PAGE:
Is it too late to call you into my life?

Are the women I’ve known destine to suffer?



If only that were true.
You don’t own a car.
You’re not watching
a John Wayne movie.
If I know sounds, it sounds
like I am going to
the hospital kind of

Your engine was groovier
at home. Watching movies
not by John Wayne with
sounds like HYAAAAA
none of those at all. Humm
ing Souped Up Jitney and
Cherry Red ‘53. You know.
More like kissing sounds.
And little softer engine sounds.
And falling to the pavement.
And smiling sounds that
abound like flowers do
they abound.


There is a position called “The Anvil”, a variation on the “Missionary” in which one’s legs are thrust high into the air in order to achieve maximum penetration but here’s the problem: (1) it would make me feel ridiculous, (2) I agree with famed prostitute Xaviera Hollander that this position achieves minimal g-spot stimulation and maximum fertilization, and worst of all, (3) it makes me reminisce about happier times, being a little girl in the park somewhere in New England squealing WHEEEE on the bright red swing as my legs rose high in the air towards your thick white summer clouds that fucked me ever so much more gently.


Sketch #15: Seamus Heaney-Mid-Term Break

“…When I came in, and I was embarrassed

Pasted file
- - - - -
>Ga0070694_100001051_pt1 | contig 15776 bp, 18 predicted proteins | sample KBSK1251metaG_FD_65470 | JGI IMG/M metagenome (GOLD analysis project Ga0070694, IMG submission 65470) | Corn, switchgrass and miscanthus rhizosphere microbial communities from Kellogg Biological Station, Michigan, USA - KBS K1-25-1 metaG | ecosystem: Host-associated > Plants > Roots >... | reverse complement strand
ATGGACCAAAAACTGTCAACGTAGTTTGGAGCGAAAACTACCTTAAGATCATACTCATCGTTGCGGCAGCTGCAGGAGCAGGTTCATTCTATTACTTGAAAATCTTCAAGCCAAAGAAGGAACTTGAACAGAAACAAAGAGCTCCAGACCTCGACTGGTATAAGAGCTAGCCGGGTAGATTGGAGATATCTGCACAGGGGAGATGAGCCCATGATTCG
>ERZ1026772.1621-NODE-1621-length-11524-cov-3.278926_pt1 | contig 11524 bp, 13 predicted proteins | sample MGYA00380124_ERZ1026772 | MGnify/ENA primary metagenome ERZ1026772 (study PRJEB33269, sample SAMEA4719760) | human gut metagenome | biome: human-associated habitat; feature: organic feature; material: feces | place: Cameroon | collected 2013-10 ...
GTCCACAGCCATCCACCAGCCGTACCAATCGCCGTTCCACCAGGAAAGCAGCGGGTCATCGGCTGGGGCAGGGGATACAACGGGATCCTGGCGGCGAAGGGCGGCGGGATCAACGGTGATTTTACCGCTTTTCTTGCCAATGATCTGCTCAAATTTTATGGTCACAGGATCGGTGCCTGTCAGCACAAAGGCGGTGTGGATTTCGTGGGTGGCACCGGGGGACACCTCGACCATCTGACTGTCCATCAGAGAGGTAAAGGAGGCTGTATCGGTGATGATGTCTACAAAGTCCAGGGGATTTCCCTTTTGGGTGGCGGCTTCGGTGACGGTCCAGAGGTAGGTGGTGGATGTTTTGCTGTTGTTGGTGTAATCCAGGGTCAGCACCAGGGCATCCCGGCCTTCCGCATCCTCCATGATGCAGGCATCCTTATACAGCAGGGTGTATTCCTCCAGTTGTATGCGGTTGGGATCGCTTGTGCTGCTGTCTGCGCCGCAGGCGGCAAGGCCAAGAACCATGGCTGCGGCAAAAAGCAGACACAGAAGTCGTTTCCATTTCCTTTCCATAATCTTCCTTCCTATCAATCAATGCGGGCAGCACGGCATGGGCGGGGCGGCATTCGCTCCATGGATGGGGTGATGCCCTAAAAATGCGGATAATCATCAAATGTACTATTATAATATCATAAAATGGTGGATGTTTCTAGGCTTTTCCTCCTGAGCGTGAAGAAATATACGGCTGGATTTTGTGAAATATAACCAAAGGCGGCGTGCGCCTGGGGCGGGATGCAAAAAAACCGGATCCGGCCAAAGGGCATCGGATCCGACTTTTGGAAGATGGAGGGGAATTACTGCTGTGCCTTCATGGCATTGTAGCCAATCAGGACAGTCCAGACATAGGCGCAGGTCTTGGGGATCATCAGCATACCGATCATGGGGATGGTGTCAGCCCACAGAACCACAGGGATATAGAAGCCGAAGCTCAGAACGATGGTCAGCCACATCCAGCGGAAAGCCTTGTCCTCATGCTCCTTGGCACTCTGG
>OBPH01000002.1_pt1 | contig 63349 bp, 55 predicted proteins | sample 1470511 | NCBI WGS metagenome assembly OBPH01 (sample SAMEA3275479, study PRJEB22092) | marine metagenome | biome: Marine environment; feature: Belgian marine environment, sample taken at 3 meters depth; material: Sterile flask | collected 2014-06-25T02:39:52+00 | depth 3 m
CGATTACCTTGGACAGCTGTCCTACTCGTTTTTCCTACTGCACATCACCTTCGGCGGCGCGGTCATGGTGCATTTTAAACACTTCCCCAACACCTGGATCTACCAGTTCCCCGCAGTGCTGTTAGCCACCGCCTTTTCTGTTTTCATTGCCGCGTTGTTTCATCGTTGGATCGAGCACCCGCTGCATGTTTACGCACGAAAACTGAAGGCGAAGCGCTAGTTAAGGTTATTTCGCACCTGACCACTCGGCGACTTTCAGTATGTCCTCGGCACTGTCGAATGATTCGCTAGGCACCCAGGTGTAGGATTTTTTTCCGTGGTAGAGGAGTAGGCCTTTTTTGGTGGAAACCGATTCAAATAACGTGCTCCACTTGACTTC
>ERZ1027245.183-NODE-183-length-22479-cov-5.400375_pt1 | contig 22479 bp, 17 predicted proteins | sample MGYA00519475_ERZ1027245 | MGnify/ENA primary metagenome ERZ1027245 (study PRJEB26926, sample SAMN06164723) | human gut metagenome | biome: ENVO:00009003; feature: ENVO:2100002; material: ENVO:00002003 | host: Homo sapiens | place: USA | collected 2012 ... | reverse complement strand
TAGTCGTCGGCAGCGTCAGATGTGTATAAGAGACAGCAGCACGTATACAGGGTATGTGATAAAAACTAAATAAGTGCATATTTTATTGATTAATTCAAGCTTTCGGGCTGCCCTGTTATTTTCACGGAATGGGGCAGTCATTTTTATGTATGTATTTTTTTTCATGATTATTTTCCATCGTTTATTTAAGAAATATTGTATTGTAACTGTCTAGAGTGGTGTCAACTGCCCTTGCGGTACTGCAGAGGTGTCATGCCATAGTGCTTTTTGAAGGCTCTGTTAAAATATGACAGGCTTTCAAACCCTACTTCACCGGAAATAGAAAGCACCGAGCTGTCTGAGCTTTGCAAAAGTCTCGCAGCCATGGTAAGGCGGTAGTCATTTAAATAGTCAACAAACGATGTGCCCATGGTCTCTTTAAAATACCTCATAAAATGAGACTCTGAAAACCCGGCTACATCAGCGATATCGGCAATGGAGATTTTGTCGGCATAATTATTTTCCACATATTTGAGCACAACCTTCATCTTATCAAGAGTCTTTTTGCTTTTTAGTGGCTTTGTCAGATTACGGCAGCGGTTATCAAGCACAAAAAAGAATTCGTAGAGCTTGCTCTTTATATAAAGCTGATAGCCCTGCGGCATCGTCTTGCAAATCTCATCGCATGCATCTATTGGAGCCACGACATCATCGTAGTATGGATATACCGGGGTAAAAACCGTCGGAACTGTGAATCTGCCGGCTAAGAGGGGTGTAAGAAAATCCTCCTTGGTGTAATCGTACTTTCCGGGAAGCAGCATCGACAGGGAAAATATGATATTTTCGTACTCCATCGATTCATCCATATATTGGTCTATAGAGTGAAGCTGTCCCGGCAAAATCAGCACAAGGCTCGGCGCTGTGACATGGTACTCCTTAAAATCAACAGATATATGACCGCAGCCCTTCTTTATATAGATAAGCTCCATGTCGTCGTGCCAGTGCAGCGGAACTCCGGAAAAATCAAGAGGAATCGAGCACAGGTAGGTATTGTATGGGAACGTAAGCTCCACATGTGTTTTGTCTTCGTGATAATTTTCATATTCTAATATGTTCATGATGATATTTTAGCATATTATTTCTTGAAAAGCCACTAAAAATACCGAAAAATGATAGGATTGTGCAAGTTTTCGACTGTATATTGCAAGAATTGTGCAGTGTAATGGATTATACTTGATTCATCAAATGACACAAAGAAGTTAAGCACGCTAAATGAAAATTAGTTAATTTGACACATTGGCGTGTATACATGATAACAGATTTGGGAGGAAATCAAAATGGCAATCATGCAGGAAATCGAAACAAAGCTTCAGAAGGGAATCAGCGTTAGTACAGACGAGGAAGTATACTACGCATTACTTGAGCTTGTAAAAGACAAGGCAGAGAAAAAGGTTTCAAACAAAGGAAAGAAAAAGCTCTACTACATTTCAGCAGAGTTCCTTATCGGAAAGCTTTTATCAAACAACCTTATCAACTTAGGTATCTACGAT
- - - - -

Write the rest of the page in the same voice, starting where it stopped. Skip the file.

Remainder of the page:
By old men standing up to shake my hand

And tell me they were “sorry for my trouble.”
Whispers informed strangers I was the eldest,
Away at school, as my mother held my hand

In hers and coughed out angry tearless sighs… ”

                  It was Spring and everything

Was covered in caterpillars

                 The black hairs on their backs

                                   Were like parachutes guiding

Them into enemy territory

The survivors found rest

                 Wrapped in silk burkas, expanding

Like a pregnant womb

                 By summer the yard was filled

With a plethora of color,

                Majesty in flight

Sketch #16: Felino A. Soriano-Approbation 8

“…Focus, Miss, my want finds your constant leaving.

Allow my throwing arm’s bruised ego
              to boomerang leverage around
waist of your windy skin

              falling in love squared along
              with the mind of my lavish
              yen. ”

fire soaked follicles waft

            hands on hips        blank stare into night’s

                              green sequin vestments-firefly